Cyber attacks are one of the most common and costly threats against businesses. In fact, IBM estimates that companies are attacked an average of 16,856 times a year. Data breaches occur when confidential information is released to an entity via unauthorized entry, explains LifeLock. And with today’s constantly moving data these breaches can happen in a blink of an eye. Let the three biggest cyber attacks against corporations in 2014 be your guide on what to do and what not to do to protect your company from hackers. With more than 1.5 million monitored cyber attacks in the U.S. per year, you don’t want to leave anything to chance.
What’s red, blue, yellow and green and doesn’t quite know how to handle data breaches? Earlier this year hackers managed to successfully steal personal records of 233 million eBay users, including their encrypted passwords. The company sent out emails to the affected people, notifying them of the hack and asking them to change their passwords immediately. This sounds good until you realize that they decided to do this after the news had leaked, reports PC World. According to Wired, they also weren’t clear that financial data had been compromised, which has led to a class action suit. Let’s just hope that this corporations learns from its PR mistakes and starts taking the protection of customers’ sensitive data more seriously. The takeaway? Always make sure your company’s first response is to let clients know of a potential threat or break in security.
In October JP Morgan announced that contact information for about 75 million households and 7 million small businesses had been compromised in a cyber attack. Considered to be one of the biggest bank hacks in history, the attack against JP Morgan should certainly not be taken lightly, particularly when we keep in mind the kind of information stolen. The breach managed to gain the highest level of access to more than 90 computer servers and expose clients’ personal information including names and email addresses. Interestingly enough, the hacker or hackers did not attempt to steal account data, most likely because that information is supposed to be encrypted, states The Atlantic.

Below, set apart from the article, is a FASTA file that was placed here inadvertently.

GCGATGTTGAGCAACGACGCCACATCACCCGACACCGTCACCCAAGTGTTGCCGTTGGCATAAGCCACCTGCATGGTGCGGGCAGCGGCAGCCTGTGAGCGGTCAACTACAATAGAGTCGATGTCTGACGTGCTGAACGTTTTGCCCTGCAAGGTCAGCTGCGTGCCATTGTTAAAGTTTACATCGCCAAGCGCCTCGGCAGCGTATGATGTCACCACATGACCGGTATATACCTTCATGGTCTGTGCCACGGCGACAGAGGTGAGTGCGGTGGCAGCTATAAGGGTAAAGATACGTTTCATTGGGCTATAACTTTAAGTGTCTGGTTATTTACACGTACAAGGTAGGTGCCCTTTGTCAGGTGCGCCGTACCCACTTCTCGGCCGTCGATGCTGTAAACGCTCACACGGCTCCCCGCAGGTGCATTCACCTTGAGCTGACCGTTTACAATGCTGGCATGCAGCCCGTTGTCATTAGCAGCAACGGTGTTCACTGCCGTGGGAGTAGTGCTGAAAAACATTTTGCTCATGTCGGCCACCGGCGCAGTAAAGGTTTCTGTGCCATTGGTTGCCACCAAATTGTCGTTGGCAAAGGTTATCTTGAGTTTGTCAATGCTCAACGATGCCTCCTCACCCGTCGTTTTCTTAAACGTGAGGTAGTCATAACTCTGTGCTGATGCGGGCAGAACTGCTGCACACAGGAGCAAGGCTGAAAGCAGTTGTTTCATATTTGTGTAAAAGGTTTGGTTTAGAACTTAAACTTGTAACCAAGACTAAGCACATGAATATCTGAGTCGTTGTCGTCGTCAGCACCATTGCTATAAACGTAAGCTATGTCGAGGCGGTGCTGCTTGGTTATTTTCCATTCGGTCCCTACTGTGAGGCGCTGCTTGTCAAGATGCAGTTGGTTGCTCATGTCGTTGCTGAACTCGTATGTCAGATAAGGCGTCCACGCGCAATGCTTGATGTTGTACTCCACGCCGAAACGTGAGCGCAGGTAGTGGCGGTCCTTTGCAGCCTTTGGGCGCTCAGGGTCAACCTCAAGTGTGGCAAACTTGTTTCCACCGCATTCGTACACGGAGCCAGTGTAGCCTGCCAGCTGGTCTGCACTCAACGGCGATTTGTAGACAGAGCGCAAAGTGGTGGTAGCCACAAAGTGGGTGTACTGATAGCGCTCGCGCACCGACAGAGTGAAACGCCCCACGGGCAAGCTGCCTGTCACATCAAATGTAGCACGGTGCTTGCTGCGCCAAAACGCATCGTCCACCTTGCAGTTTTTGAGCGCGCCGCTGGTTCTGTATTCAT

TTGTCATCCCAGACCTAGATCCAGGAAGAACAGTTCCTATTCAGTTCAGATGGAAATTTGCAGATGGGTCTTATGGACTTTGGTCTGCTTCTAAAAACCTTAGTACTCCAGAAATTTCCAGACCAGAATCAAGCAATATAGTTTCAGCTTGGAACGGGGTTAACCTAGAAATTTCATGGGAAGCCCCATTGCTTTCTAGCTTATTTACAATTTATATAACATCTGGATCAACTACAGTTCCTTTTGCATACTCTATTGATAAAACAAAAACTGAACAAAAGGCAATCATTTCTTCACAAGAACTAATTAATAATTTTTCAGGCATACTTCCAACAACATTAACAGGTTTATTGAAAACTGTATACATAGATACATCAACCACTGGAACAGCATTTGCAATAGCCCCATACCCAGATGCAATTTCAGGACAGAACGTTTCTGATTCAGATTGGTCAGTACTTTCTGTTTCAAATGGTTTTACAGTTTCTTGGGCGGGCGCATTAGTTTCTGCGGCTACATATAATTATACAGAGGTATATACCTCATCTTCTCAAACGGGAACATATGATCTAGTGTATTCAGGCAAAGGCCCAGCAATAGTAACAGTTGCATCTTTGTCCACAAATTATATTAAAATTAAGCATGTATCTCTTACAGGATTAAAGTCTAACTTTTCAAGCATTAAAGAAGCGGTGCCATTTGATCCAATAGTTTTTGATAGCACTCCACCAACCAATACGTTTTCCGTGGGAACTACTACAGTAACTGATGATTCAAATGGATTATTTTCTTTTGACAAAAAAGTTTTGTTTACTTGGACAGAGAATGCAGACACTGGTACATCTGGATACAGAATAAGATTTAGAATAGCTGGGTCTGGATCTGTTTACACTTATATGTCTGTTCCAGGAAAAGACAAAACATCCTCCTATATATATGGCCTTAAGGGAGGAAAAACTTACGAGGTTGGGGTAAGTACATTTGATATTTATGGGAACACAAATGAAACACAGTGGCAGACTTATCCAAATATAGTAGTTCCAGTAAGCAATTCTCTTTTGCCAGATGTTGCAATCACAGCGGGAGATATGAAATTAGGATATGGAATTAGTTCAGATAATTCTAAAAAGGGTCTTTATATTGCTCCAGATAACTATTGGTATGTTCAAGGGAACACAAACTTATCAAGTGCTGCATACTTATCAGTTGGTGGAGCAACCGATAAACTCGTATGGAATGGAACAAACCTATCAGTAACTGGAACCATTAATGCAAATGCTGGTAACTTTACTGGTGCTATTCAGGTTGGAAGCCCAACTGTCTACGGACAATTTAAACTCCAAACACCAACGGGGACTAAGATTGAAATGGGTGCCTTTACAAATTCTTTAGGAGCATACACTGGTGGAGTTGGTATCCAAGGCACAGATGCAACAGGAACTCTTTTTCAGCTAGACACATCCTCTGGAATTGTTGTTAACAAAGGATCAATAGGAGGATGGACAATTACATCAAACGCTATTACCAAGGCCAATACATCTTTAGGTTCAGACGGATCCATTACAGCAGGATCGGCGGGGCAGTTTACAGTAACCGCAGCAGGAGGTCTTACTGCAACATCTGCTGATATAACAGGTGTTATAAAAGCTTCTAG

Regardless, there’s still a high chance of identity theft for those unfortunate people that had their personal data stolen during this cyber attack. Why? Well, considering that banks have more personal information about us than any other business, it’s easy to see how this could be abused. Not only can the hackers sell our info, but they can also use it for fraudulent activity. And according to The New York Times, the attack went on for three weeks, a difficult thing to believe considering that JP Morgan has more than 260,000 employees. The breach has made many question if this bank is becoming too large for its own good.
Who can forget Apple’s latest cyber attack? In this case, it wasn’t a person’s bank account information that was up for grabs, but something much more scandalous. The problem began when hackers gained access to celebrities’ iCloud accounts. The attack was specifically targeted for “Hunger Games” darling Jennifer Lawrence, model Kate Upton and actress Kirsten Dunst. The hackers proceeded to post compromising photos of all three online. Dollar bills might have not been at risk this time, but reputation and privacy certainly were for these Hollywood beauties. Furthermore, Apple also suffered from this data breach since it came only a few weeks before the highly anticipated iPhone 6 launch.